Because it is a simple and relatively risk free procedure done for the most part in hospitals on newborn babies and a circumcised penis is considered aesthetically pleasing plus easier to keep clean. The prevalence of circumcision depends on availability of medicare coverage for the procedure and the percentage of hispanic births tends to put a damper on it. It became the thing to do during WW2 for army-related reasons (STDs were keeping men away from the front and circumcision had some effect on STD rates - the US Army kept detailed records). Then babies were circumcised as their fathers had been circumcised and the next generations followed.

mathanxiety Tue 04-Dec-12 04:05:20

I agree Begonia.

unobtanium Tue 04-Dec-12 09:05:55

Dinosaur, I had that procedure, for being tongue-tied, done to me at the age of six exactly the way you described. I was told I wouldn't feel a thing, my father held me down, and the doc (whom I thought was a dentist) just went at me with the scissors. The pain and the blood, I vividly remember, but even more the shock that I had been lied to... my world changed a little bit that day. I was SURE that the doc at least KNEW it was going to hurt.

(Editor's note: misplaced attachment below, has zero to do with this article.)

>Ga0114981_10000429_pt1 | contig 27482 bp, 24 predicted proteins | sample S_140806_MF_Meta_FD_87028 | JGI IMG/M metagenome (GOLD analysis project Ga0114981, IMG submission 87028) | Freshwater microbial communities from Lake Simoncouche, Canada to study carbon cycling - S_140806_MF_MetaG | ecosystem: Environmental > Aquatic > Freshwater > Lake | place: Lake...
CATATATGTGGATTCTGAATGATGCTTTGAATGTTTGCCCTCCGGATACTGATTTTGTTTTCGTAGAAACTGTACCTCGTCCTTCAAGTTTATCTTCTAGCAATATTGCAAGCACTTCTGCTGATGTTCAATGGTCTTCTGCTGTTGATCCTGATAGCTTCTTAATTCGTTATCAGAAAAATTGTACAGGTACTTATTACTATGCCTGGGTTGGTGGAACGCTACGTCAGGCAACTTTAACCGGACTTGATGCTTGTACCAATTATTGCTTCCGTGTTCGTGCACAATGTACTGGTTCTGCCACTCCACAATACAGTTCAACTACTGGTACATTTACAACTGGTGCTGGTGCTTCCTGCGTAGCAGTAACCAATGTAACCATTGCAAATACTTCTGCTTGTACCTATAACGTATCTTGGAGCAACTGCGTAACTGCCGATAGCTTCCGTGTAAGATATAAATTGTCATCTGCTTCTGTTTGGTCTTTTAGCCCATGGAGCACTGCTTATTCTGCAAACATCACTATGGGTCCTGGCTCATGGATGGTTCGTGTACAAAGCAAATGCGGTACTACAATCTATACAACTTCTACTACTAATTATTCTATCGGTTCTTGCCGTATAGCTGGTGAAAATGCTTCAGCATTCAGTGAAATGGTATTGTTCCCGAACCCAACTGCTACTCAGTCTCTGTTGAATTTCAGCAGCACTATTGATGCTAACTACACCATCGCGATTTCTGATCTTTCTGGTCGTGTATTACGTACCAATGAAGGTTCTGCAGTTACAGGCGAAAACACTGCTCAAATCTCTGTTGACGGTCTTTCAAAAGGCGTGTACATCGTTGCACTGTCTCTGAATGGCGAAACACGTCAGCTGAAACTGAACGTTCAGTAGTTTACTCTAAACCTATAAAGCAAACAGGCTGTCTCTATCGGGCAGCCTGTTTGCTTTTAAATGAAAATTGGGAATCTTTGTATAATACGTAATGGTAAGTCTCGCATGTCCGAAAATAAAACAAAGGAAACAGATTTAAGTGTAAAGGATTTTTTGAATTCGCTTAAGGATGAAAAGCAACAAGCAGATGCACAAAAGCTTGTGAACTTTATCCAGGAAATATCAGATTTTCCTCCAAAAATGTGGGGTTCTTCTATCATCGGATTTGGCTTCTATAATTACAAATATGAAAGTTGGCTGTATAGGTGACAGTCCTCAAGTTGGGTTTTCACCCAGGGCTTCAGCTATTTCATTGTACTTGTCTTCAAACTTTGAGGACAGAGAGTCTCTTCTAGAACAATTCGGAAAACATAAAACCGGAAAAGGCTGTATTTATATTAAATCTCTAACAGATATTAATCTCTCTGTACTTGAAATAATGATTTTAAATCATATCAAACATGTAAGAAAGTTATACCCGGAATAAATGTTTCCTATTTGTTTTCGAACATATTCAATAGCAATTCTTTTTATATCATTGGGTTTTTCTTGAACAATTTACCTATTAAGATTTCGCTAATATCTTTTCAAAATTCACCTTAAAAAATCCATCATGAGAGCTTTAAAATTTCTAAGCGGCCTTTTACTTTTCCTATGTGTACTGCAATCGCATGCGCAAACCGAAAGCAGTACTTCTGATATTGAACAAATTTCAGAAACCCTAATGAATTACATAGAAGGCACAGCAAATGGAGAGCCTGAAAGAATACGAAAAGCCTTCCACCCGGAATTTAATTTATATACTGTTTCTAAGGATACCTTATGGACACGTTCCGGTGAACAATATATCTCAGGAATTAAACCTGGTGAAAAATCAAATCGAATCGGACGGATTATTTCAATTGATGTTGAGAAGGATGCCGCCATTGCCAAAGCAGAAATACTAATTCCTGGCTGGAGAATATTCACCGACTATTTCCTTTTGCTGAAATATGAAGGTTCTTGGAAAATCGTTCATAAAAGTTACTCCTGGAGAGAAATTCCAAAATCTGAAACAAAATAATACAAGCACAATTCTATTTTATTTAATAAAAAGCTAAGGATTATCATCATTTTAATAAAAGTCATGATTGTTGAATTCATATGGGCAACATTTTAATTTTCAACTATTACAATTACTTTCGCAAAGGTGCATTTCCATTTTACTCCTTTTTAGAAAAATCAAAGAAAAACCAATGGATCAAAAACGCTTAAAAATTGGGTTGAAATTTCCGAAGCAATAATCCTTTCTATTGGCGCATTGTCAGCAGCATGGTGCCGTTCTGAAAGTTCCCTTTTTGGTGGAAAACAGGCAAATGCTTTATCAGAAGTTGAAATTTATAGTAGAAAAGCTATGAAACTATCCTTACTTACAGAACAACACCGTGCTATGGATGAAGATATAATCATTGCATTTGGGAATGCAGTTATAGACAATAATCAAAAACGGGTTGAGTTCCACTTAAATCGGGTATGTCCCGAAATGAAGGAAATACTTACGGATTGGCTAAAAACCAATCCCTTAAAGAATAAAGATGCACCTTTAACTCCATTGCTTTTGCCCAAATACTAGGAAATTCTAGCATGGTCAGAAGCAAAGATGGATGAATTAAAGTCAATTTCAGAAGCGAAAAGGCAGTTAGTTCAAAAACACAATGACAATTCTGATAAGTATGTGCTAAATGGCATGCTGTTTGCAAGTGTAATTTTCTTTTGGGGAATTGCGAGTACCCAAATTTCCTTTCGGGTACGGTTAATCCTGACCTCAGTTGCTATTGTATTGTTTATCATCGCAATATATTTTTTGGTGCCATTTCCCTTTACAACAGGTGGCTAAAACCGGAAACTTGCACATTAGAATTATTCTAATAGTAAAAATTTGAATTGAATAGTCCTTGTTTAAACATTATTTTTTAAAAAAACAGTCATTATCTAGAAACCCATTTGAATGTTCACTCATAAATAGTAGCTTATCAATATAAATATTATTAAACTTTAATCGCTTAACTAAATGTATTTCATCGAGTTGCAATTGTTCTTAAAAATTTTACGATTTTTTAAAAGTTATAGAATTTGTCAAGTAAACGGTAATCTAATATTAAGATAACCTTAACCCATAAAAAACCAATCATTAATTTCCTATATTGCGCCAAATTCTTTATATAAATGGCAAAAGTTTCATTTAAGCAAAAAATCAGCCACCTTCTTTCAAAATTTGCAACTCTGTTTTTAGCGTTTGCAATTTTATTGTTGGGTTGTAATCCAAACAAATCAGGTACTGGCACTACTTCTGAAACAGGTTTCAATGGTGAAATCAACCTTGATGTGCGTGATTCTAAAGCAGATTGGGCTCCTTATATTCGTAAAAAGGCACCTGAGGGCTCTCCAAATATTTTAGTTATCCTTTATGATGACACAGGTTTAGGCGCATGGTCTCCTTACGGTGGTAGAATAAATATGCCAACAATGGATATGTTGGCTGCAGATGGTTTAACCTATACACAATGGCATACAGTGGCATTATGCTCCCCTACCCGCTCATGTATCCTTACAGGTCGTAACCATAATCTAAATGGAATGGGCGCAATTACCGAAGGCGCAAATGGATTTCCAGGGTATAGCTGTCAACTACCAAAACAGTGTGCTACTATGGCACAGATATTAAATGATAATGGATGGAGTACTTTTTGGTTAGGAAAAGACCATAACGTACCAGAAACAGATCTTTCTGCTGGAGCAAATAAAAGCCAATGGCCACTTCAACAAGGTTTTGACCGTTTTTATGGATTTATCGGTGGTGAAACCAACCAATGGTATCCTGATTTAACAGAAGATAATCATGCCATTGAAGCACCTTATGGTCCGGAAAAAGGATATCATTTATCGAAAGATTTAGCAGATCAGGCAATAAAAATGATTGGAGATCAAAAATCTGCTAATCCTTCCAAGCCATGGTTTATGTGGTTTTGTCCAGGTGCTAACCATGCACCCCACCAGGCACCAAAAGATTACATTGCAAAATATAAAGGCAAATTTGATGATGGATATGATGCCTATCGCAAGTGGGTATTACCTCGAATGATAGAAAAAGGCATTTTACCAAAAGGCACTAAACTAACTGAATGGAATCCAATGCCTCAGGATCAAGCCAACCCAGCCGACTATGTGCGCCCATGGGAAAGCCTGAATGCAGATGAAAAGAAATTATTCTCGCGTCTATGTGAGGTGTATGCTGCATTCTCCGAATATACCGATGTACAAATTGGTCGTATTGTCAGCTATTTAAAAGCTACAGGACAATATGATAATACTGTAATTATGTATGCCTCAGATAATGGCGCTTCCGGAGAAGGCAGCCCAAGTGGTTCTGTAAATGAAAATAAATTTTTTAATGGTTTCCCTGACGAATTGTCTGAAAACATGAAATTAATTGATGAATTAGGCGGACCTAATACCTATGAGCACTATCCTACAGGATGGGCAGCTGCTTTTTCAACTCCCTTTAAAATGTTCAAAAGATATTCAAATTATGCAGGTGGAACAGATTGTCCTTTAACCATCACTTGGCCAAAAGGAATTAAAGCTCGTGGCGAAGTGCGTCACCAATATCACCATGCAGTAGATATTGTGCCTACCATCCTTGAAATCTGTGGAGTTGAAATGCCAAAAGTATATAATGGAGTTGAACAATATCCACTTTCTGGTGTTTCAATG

My dad let me go and I sort of fell off the doc's reclining chair/couch thing and headed for the door, crying and gagging on blood, hand over my mouth. I remember thinking my mother looked very upset.

Sympathy therefore for everyone concerned in this terrible story but maybe, considering my experience and the fact that the poor baby had absolutely no say in this, especial sympathy for the child.